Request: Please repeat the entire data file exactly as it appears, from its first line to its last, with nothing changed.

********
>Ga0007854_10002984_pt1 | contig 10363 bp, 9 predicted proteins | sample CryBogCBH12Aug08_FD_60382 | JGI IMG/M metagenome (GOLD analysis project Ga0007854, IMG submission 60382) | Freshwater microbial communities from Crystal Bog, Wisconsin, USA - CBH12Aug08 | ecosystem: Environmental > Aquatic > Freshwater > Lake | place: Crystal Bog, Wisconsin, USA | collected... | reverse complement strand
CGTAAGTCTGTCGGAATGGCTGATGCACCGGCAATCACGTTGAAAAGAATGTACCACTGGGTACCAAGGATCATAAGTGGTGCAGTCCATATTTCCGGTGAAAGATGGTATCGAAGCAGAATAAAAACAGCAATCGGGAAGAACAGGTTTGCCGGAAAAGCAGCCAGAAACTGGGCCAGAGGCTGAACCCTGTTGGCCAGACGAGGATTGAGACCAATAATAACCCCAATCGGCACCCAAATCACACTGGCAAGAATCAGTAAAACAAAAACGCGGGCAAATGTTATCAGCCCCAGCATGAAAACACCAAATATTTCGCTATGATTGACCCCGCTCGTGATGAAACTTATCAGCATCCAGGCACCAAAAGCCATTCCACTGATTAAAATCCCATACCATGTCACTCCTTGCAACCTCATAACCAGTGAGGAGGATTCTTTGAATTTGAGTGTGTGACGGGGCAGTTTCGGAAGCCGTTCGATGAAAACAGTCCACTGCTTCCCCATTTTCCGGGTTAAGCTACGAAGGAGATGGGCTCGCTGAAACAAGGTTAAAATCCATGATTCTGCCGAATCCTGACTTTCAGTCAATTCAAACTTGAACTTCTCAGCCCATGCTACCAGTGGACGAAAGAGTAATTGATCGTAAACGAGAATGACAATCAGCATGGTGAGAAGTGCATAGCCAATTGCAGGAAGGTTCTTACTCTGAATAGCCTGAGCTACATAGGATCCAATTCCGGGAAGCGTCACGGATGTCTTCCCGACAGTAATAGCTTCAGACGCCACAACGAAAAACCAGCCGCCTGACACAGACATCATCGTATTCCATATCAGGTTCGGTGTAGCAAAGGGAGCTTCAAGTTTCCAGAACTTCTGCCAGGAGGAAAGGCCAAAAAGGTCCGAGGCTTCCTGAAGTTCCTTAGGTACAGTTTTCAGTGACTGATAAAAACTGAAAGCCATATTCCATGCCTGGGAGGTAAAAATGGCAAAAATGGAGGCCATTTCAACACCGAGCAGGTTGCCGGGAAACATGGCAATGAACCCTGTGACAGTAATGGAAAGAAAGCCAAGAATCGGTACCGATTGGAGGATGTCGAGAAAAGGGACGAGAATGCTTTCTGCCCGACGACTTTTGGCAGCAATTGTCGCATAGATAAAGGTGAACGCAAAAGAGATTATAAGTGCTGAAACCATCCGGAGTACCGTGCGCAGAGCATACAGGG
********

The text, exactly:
>Ga0007854_10002984_pt1 | contig 10363 bp, 9 predicted proteins | sample CryBogCBH12Aug08_FD_60382 | JGI IMG/M metagenome (GOLD analysis project Ga0007854, IMG submission 60382) | Freshwater microbial communities from Crystal Bog, Wisconsin, USA - CBH12Aug08 | ecosystem: Environmental > Aquatic > Freshwater > Lake | place: Crystal Bog, Wisconsin, USA | collected... | reverse complement strand
CGTAAGTCTGTCGGAATGGCTGATGCACCGGCAATCACGTTGAAAAGAATGTACCACTGGGTACCAAGGATCATAAGTGGTGCAGTCCATATTTCCGGTGAAAGATGGTATCGAAGCAGAATAAAAACAGCAATCGGGAAGAACAGGTTTGCCGGAAAAGCAGCCAGAAACTGGGCCAGAGGCTGAACCCTGTTGGCCAGACGAGGATTGAGACCAATAATAACCCCAATCGGCACCCAAATCACACTGGCAAGAATCAGTAAAACAAAAACGCGGGCAAATGTTATCAGCCCCAGCATGAAAACACCAAATATTTCGCTATGATTGACCCCGCTCGTGATGAAACTTATCAGCATCCAGGCACCAAAAGCCATTCCACTGATTAAAATCCCATACCATGTCACTCCTTGCAACCTCATAACCAGTGAGGAGGATTCTTTGAATTTGAGTGTGTGACGGGGCAGTTTCGGAAGCCGTTCGATGAAAACAGTCCACTGCTTCCCCATTTTCCGGGTTAAGCTACGAAGGAGATGGGCTCGCTGAAACAAGGTTAAAATCCATGATTCTGCCGAATCCTGACTTTCAGTCAATTCAAACTTGAACTTCTCAGCCCATGCTACCAGTGGACGAAAGAGTAATTGATCGTAAACGAGAATGACAATCAGCATGGTGAGAAGTGCATAGCCAATTGCAGGAAGGTTCTTACTCTGAATAGCCTGAGCTACATAGGATCCAATTCCGGGAAGCGTCACGGATGTCTTCCCGACAGTAATAGCTTCAGACGCCACAACGAAAAACCAGCCGCCTGACACAGACATCATCGTATTCCATATCAGGTTCGGTGTAGCAAAGGGAGCTTCAAGTTTCCAGAACTTCTGCCAGGAGGAAAGGCCAAAAAGGTCCGAGGCTTCCTGAAGTTCCTTAGGTACAGTTTTCAGTGACTGATAAAAACTGAAAGCCATATTCCATGCCTGGGAGGTAAAAATGGCAAAAATGGAGGCCATTTCAACACCGAGCAGGTTGCCGGGAAACATGGCAATGAACCCTGTGACAGTAATGGAAAGAAAGCCAAGAATCGGTACCGATTGGAGGATGTCGAGAAAAGGGACGAGAATGCTTTCTGCCCGACGACTTTTGGCAGCAATTGTCGCATAGATAAAGGTGAACGCAAAAGAGATTATAAGTGCTGAAACCATCCGGAGTACCGTGCGCAGAGCATACAGGG